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edge staff writer


Celebrity Slam - Dance Dance Restitution

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One of the things about operating in this space every week is that it keeps us more in tune with the current pop culture landscape than we might otherwise be. The truth is that pop culture – especially online pop culture – moves at an exponentially higher speed than it did when we were young zeitgeist consumers.

But here’s the thing – we’re still old.

Our status as elderstatespeople means that we simply aren’t able to consume at the rate that we once did. So much is happening so quickly that we can’t keep up. And thus, there are significant gaps in our understanding, despite our best efforts.

This brings us to this week’s subject: Fortnite.

Now, we know what Fortnite is on a basic level. If you don’t, here’s what we’ve come to understand: it’s an online video game where individuals compete in battles royale in hopes of being the last one standing. Also, it is WILDLY popular among young people. We, being old, have never played.

However, some recent court filings have brought Fortnite into our sphere. See, there’s a lot of dancing in Fortnite, for reasons we won’t even attempt to understand; these dances are available as downloadable content. But a handful of celebrities view those dances as their own and so have filed suit against Epic Games.

The first suit was filed by rapper 2 Milly, who claims that Fortnite stole his “Milly Rock” dance, repackaging it as the “Swipe It” dance and selling it to players. He is suing for damages and legal fees … and demands that the dance be removed from the game.

The next – and by far most egregious, in our opinion – was filed by Alfonso Ribeiro. That’s right, Carlton Banks himself filed suit because he claims that Epic stole the brilliance that is the Carlton dance. In January of this year, Fortnite released the “Fresh emote” – which, come on, they aren’t even pretending anymore – which was a carbon copy of Ribeiro’s phenomenal routine.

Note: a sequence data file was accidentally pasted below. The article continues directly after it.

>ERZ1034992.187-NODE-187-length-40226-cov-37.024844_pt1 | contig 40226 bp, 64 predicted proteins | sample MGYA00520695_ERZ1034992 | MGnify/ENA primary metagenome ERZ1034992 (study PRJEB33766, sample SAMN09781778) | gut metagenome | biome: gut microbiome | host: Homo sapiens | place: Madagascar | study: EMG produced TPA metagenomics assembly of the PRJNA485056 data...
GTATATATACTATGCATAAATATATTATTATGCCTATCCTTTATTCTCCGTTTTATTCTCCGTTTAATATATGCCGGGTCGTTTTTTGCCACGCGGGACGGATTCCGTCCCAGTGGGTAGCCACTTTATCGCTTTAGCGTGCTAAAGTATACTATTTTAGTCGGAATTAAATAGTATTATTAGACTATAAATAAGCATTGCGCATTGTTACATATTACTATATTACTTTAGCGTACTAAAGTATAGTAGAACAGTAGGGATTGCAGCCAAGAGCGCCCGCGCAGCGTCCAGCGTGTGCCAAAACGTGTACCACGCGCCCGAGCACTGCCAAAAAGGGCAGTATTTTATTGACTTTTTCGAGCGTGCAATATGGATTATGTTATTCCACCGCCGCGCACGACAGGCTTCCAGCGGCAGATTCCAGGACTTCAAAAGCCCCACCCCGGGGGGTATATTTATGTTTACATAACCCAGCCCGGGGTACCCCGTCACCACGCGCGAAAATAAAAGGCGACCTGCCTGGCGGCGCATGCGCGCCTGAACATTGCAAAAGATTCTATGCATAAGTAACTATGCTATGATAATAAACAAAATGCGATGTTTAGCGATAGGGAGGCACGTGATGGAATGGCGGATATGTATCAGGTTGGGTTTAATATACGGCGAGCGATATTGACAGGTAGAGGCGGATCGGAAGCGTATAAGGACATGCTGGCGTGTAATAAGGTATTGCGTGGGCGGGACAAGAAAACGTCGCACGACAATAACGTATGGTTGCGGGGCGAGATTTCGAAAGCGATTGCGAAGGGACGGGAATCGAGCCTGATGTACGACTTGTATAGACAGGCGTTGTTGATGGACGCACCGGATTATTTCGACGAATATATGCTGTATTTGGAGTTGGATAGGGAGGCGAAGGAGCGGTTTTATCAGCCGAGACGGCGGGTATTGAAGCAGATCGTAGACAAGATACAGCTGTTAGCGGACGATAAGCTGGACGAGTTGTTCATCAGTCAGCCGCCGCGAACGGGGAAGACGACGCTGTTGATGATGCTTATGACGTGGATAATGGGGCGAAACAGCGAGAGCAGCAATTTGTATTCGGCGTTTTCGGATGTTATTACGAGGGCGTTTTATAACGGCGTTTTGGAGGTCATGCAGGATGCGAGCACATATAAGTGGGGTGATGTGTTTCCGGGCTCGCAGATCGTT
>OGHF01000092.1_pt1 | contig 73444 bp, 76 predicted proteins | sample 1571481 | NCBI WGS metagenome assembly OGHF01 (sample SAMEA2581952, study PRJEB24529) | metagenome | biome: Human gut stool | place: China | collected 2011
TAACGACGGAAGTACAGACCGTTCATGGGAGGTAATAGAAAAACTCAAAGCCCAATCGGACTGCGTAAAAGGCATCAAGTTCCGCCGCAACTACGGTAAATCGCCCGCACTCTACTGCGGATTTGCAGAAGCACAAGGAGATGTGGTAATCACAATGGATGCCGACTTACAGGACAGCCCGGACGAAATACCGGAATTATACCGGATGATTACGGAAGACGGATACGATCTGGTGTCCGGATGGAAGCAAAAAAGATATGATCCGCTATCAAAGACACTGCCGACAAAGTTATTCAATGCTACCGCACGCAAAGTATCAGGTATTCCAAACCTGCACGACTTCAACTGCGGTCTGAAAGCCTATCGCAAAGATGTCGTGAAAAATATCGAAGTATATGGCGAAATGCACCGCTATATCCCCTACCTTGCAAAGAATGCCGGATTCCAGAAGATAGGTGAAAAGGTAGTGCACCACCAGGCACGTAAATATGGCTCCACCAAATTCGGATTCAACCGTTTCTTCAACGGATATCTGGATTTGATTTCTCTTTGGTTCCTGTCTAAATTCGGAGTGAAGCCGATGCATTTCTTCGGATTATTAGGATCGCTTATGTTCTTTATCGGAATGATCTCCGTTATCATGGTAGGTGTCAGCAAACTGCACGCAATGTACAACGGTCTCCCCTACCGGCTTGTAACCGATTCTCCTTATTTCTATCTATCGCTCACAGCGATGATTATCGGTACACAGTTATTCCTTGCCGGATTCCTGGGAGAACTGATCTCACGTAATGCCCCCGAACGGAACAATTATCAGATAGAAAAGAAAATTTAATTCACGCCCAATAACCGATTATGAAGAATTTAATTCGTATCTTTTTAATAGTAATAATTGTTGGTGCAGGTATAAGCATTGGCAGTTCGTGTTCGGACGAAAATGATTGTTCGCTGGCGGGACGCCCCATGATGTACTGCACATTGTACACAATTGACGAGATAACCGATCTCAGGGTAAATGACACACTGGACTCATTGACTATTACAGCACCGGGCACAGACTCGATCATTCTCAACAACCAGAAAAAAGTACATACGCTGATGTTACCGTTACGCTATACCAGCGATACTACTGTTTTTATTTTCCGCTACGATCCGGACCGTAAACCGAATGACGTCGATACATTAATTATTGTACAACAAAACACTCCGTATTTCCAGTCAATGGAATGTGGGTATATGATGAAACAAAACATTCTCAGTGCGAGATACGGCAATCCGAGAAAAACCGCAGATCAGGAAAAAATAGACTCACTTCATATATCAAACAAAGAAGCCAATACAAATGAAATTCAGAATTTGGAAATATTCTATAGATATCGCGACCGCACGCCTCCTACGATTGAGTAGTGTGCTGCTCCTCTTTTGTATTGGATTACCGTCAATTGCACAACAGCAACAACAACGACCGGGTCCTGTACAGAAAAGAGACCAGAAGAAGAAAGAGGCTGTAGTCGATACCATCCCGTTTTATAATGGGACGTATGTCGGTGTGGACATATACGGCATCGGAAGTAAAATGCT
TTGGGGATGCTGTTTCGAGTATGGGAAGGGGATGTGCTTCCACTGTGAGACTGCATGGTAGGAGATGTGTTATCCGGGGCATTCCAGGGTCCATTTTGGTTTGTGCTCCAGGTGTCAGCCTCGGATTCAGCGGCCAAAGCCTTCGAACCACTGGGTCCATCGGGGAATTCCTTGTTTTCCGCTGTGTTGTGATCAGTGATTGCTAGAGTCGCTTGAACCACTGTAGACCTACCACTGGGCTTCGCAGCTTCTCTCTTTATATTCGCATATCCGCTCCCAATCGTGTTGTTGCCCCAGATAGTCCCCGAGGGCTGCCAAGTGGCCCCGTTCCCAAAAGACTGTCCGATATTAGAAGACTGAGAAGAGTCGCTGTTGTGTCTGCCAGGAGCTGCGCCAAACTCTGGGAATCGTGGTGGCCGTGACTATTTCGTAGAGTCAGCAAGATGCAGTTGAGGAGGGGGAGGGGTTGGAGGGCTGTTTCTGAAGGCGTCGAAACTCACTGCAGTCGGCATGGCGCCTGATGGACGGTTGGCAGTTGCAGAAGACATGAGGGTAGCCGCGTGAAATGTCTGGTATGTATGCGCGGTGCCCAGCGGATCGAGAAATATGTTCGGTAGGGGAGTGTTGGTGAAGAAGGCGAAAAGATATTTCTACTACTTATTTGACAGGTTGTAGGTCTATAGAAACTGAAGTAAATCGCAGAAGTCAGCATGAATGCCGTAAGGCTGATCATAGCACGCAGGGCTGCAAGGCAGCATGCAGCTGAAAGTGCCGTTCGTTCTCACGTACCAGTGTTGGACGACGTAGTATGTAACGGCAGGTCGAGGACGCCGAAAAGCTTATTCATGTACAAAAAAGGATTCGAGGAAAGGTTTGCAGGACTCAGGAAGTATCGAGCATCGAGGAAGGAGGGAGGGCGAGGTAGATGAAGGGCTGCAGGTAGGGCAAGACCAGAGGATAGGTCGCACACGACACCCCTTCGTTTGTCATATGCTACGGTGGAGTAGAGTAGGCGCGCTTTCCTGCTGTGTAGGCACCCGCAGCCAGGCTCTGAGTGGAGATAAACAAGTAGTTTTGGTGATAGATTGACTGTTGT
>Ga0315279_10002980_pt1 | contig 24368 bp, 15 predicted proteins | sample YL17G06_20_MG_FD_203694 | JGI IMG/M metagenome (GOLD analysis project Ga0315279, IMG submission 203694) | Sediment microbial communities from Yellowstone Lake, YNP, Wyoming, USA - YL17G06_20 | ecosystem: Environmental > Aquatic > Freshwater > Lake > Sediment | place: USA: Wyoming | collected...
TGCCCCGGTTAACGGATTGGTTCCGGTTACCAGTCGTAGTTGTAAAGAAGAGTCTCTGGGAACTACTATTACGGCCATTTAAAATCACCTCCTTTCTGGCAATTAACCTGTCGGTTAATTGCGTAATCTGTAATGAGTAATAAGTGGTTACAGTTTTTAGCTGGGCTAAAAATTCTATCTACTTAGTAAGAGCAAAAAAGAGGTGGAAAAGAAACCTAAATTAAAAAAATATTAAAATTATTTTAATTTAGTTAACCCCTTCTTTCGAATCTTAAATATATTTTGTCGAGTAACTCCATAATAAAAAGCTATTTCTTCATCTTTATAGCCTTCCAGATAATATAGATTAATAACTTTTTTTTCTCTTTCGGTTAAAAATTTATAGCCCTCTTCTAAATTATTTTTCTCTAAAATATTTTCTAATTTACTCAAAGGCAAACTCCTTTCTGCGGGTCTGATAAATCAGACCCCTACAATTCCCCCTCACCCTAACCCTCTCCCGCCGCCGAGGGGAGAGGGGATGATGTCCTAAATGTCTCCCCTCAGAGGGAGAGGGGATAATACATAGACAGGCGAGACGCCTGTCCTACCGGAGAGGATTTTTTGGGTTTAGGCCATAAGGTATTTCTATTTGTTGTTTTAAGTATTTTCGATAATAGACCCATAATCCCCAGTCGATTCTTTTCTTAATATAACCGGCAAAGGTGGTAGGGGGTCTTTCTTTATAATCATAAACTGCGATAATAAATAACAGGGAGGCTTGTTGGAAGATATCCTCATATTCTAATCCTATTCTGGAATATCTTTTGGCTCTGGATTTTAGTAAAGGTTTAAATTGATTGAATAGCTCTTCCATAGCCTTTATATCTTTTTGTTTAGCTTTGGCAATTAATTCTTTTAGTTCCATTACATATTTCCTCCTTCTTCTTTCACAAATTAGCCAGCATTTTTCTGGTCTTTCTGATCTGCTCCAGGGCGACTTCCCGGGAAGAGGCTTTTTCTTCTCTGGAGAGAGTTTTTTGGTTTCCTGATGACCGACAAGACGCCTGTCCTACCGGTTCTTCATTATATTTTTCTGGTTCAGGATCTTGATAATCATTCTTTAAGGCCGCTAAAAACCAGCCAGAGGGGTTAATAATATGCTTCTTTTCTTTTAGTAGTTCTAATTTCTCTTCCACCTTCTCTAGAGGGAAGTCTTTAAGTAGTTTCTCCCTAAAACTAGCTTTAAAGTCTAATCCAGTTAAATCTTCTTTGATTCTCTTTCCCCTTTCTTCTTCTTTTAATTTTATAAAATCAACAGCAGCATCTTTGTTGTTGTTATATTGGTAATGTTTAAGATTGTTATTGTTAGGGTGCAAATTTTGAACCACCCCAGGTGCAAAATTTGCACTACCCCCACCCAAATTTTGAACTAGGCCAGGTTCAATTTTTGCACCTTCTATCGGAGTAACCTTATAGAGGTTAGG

Last (and probably least?) is the teenaged internet phenomenon named Backpack Kid, who is famous for inventing the dance known as the Floss back in 2016. The kid’s mom filed suit on his behalf, claiming that Fortnite added the dance to the game, calling it “The Floss,” basically conceding that yes, they’re co-opting it and what’re you going to do about it?

(The answer: sue.)

All three – 2 Milly, Ribeiro and Backpack Kid – are reportedly in the process of copyrighting their respective dances, but nothing has been finalized.

First things first: we are OLD. Obviously, we knew that we were old, but stories like this are what really make us feel the years piling up. Who would have thought that the chill of death’s creeping specter would be evoked by a video game where children pay real money to make characters dance in specific ways invented by other people who are now claiming said dances as intellectual property?

Anyway – we’re not lawyers, so we have zero idea whether or not any of these folks have a leg to stand on, legally speaking. But we can say that it’s a jerk move by Epic; the company is absolutely profiting from the work of others. Of course, they may well be legally allowed to do so, but still – poor form.

We’ll admit to being unfamiliar with 2 Milly’s oeuvre and having our only exposure to Backpack Kid be that time he was on “SNL” during Katy Perry’s set. Those two are entitled to file this suit and whatever.

But we’re really feeling for Alfonso Ribeiro. The Carlton dance was an iconic pop cultural touchstone back when that was a relatively rare thing. EVERYBODY loved the Carlton. And while Ribeiro has gone on to a fine career in hosting things on TV, even he has to know that that dance is his apex of relevance. Having it appropriated for profit by a video game company and not seeing a dime must really sting. Those other two cats elicit a shoulder shrug, but Alfonso Ribeiro deserves our unwavering support in this difficult time.

The moral to the story: if you make up a dance, copyright it, because apparently there’s a path to profitability now. Just one more aspect of pop culture confusing the olds like us.

Last modified on Wednesday, 19 December 2018 13:41


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